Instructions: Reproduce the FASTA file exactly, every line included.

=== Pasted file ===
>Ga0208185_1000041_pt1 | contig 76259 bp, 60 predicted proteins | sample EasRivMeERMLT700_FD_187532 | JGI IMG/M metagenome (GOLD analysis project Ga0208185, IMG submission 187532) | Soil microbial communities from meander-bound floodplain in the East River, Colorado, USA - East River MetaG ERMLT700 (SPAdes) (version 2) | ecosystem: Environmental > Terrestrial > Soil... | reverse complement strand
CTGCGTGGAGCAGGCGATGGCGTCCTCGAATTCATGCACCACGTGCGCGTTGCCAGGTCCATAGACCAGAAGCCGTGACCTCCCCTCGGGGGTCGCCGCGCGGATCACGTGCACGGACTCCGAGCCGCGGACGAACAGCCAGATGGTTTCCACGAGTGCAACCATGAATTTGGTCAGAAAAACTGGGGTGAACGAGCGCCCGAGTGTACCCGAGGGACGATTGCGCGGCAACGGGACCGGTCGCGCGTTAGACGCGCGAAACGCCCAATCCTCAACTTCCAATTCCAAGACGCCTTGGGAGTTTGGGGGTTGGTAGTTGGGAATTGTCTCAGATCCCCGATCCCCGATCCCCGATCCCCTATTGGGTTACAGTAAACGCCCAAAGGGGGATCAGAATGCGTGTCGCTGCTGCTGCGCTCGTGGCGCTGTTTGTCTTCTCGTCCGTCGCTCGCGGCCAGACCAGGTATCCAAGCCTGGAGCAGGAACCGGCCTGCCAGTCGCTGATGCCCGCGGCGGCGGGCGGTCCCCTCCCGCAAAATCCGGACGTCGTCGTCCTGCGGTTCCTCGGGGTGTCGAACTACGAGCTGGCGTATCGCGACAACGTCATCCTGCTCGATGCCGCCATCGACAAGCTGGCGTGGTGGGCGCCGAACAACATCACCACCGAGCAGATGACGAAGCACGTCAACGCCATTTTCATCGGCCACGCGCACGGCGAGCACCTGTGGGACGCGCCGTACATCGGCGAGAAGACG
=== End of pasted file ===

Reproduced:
>Ga0208185_1000041_pt1 | contig 76259 bp, 60 predicted proteins | sample EasRivMeERMLT700_FD_187532 | JGI IMG/M metagenome (GOLD analysis project Ga0208185, IMG submission 187532) | Soil microbial communities from meander-bound floodplain in the East River, Colorado, USA - East River MetaG ERMLT700 (SPAdes) (version 2) | ecosystem: Environmental > Terrestrial > Soil... | reverse complement strand
CTGCGTGGAGCAGGCGATGGCGTCCTCGAATTCATGCACCACGTGCGCGTTGCCAGGTCCATAGACCAGAAGCCGTGACCTCCCCTCGGGGGTCGCCGCGCGGATCACGTGCACGGACTCCGAGCCGCGGACGAACAGCCAGATGGTTTCCACGAGTGCAACCATGAATTTGGTCAGAAAAACTGGGGTGAACGAGCGCCCGAGTGTACCCGAGGGACGATTGCGCGGCAACGGGACCGGTCGCGCGTTAGACGCGCGAAACGCCCAATCCTCAACTTCCAATTCCAAGACGCCTTGGGAGTTTGGGGGTTGGTAGTTGGGAATTGTCTCAGATCCCCGATCCCCGATCCCCGATCCCCTATTGGGTTACAGTAAACGCCCAAAGGGGGATCAGAATGCGTGTCGCTGCTGCTGCGCTCGTGGCGCTGTTTGTCTTCTCGTCCGTCGCTCGCGGCCAGACCAGGTATCCAAGCCTGGAGCAGGAACCGGCCTGCCAGTCGCTGATGCCCGCGGCGGCGGGCGGTCCCCTCCCGCAAAATCCGGACGTCGTCGTCCTGCGGTTCCTCGGGGTGTCGAACTACGAGCTGGCGTATCGCGACAACGTCATCCTGCTCGATGCCGCCATCGACAAGCTGGCGTGGTGGGCGCCGAACAACATCACCACCGAGCAGATGACGAAGCACGTCAACGCCATTTTCATCGGCCACGCGCACGGCGAGCACCTGTGGGACGCGCCGTACATCGGCGAGAAGACG